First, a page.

Mobile  |  About us  |  Photos  |  Videos  |  Subscriptions  |  RSS Feeds  |  Today's Paper  |  Classifieds  |  Contact Us
The Daily Star
MONDAY, 21 APR 2014
05:19 AM Beirut time
Weather    
Beirut
17 °C
Blom Index
BLOM
1,214.01down
Middle East
Follow this story Print RSS Feed ePaper share this
Iran riyal sinks 5 percent against dollar amid devaluation fears
Reuters
FILE - In this Thursday, Oct. 30, 2008 file photo, an Iranian money changer holds currency with Ayatollah Ruhollah Khomeini's image in Tehran, Iran. (AP Photo/Hasan Sarbakhshian, File)
FILE - In this Thursday, Oct. 30, 2008 file photo, an Iranian money changer holds currency with Ayatollah Ruhollah Khomeini's image in Tehran, Iran. (AP Photo/Hasan Sarbakhshian, File)
A+ A-

DUBAI: Iran’s riyal sank about 5 percent in trading against the U.S. dollar Monday after the central bank said it would change the currency’s official exchange rate, prompting fears of another devaluation as the economy suffers from international sanctions.

The riyal was trading in the free market at around 21,510 per dollar, according to Persian-language currency tracking website Mazanex, down from about 20,440 Sunday.

Most dealers in Tehran’s major currency trading district stopped selling dollars Monday and removed signs from windows advertising their rates, Mehr News Agency reported. It said the riyal fell as low as 22,000 before partly recovering to 21,400.

Central bank Governor Mahmoud Bahmani said Sunday he would announce a change to the government’s “reference rate” of 12,260 riyals to the dollar “within the next 10 days,” Iranian media reported.

He did not elaborate, but Iranian media speculated the new reference rate might be between 15,000 and 16,000 riyals. Most Iranians are unable to obtain dollars at the official rate and must instead use the free market, which is far more expensive.

Iran’s economy has been hit hard in the past year by sanctions imposed over its disputed nuclear program. The country has largely been cut off from the international banking system and the riyal has lost about half its value against the dollar in the free market.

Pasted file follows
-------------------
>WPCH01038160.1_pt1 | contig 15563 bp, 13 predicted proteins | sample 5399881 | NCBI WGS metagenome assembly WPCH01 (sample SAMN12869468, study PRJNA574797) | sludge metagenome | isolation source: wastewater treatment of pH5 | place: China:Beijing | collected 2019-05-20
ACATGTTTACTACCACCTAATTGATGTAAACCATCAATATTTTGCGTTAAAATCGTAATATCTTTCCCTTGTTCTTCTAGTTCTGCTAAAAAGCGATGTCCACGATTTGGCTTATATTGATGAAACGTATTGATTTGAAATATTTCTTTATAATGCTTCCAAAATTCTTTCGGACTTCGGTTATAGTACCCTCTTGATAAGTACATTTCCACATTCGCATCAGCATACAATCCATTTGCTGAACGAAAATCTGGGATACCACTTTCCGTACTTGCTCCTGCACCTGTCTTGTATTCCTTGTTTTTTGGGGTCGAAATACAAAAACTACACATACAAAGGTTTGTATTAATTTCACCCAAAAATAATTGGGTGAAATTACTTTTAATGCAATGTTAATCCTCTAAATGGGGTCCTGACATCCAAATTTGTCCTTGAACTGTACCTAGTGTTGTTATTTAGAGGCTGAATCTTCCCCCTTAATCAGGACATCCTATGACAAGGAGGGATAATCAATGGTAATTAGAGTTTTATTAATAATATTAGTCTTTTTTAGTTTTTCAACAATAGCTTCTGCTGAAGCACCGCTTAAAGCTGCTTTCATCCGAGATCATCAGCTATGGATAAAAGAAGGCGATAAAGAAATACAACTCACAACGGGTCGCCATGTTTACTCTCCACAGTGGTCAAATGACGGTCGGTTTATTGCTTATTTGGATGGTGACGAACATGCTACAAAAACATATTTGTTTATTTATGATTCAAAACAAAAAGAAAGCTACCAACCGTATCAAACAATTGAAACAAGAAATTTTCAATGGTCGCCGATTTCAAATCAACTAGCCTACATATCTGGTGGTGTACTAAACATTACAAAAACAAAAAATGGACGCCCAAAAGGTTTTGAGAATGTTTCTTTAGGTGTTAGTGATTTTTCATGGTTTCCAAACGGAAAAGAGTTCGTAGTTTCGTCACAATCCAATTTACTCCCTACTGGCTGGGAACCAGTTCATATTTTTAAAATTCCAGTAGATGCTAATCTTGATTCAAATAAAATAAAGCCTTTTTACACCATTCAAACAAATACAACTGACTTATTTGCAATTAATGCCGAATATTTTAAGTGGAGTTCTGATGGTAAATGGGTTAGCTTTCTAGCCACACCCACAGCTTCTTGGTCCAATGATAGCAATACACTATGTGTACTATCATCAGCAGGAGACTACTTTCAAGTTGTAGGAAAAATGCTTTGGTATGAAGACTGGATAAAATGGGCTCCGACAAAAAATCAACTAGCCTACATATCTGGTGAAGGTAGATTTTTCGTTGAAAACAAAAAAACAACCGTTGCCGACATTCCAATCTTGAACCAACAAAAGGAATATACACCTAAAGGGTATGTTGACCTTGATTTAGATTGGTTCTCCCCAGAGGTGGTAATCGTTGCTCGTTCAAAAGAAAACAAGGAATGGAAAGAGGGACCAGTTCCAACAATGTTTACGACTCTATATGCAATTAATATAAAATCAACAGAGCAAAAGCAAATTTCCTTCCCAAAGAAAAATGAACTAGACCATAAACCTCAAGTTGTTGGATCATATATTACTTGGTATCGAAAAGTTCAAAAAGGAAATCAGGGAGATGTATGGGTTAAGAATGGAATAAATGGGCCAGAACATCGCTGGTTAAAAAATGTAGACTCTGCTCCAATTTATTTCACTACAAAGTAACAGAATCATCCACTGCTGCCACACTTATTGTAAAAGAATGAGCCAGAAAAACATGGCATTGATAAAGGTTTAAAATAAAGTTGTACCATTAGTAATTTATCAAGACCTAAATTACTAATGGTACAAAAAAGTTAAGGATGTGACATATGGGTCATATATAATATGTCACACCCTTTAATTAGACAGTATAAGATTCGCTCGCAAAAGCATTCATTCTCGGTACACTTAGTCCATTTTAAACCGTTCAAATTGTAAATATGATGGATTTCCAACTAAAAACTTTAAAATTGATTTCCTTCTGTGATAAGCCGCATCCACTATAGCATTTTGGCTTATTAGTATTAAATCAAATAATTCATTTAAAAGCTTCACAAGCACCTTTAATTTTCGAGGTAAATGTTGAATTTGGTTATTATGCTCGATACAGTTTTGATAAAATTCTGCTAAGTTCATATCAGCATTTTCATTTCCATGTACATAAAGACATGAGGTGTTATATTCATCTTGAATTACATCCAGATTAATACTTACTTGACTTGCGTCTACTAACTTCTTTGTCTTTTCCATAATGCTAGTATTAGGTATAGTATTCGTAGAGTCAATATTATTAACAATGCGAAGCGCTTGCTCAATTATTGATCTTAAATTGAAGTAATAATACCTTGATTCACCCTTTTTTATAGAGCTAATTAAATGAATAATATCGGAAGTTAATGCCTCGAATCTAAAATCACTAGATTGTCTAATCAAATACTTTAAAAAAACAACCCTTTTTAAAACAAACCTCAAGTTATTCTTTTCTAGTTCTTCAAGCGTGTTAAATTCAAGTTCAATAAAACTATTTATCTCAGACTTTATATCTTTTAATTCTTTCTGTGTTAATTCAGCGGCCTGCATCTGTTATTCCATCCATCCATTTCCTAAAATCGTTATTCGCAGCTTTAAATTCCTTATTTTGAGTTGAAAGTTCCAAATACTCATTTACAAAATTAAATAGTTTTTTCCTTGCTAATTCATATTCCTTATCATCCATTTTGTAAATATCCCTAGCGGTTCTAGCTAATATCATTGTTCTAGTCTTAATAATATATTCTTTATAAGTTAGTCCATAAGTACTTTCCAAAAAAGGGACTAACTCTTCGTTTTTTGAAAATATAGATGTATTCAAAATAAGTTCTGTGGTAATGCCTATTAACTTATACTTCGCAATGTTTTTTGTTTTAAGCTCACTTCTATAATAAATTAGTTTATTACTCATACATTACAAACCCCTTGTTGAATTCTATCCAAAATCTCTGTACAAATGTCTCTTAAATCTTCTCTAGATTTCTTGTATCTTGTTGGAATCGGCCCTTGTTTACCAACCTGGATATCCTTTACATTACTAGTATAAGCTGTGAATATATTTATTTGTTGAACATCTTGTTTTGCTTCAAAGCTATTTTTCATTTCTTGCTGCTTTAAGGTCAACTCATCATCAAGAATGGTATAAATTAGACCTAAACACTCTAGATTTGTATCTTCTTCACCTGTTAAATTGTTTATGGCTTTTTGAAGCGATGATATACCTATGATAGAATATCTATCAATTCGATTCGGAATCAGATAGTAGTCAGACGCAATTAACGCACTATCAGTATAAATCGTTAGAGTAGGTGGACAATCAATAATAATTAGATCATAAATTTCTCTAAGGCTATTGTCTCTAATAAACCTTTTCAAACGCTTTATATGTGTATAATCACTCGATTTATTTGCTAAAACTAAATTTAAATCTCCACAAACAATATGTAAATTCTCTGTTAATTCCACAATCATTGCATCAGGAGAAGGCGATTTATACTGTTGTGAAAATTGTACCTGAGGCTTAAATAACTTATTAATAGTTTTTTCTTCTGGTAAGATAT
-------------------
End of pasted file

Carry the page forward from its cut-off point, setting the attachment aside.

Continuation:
The sanctions have slashed Iran’s oil exports, which in normal times accounted for nearly four-fifths of its total exports and two-thirds of government revenues. In June, Tehran admitted its oil exports had shrunk between 20 and 30 percent.

In January this year, Iran announced an 8 percent devaluation of the riyal to 12,260 against the dollar and said it would enforce a single exchange rate, aiming to stamp out black market traders. But that proved impossible with the sanctions cutting inflows of hard currency into the country.

In March, authorities said they would allow free market trading to coexist with the official rate, and last month they introduced a three-tiered system; the official rate would be used to import basic goods such as meat and medicine, a rate of 15,000 to buy factory machinery and intermediate goods, and the free market rate to import luxuries and other goods.

Mehr quoted Hamid Safdel, deputy minister in the Industry, Mining and Trade Ministry, as saying the new official rate would be somewhere between 12,260 and the free market rate.

Iran’s decision to depreciate the exchange rate may indicate its foreign exchange reserves are being drained by the sanctions and that in order to conserve them, it realizes it must make hard currency more expensive.

Bahmani was quoted by Mehr as saying Sunday that the government had no problem securing foreign currencies.

At the end of last year Iran had $106 billion of official foreign reserves, enough to cover an ample 13 months of imports of goods and services in normal times, according to the International Monetary Fund.

That suggests Tehran probably faces no balance of payments crisis in the near term. But with oil exports shrinking, an economic slowdown threatening to push oil prices down further and sanctions making it more expensive for Iran to import many goods, Tehran may feel a growing need to protect its reserves.

 
A version of this article appeared in the print edition of The Daily Star on August 07, 2012, on page 5.
Home Middle East
 
     
 
Iran rial / Iran / Economics
Advertisement
Comments  

Your feedback is important to us!

We invite all our readers to share with us their views and comments about this article.

Disclaimer: Comments submitted by third parties on this site are the sole responsibility of the individual(s) whose content is submitted. The Daily Star accepts no responsibility for the content of comment(s), including, without limitation, any error, omission or inaccuracy therein. Please note that your email address will NOT appear on the site.

comments powered by Disqus
Advertisement


Baabda 2014
Advertisement
Follow us on Facebook Follow us on Twitter Follow us on Linked In Follow us on Google+ Subscribe to our Live Feed
Multimedia
Images  
Pictures of the day
A selection of images from around the world- Saturday April 19, 2014
View all view all
Advertisement
Rami G. Khouri
Rami G. Khouri
Why Israeli-Palestinian talks fail
Michael Young
Michael Young
Why confuse gibberish with knowledge?
David Ignatius
David Ignatius
Echoes of 1914 characterize the Ukraine crisis
View all view all
Advertisement
cartoon
 
Click to View Articles
 
 
News
Business
Opinion
Sports
Culture
Technology
Entertainment
Privacy Policy | Anti-Spamming Policy | Disclaimer | Copyright Notice
© 2014 The Daily Star - All Rights Reserved - Designed and Developed By IDS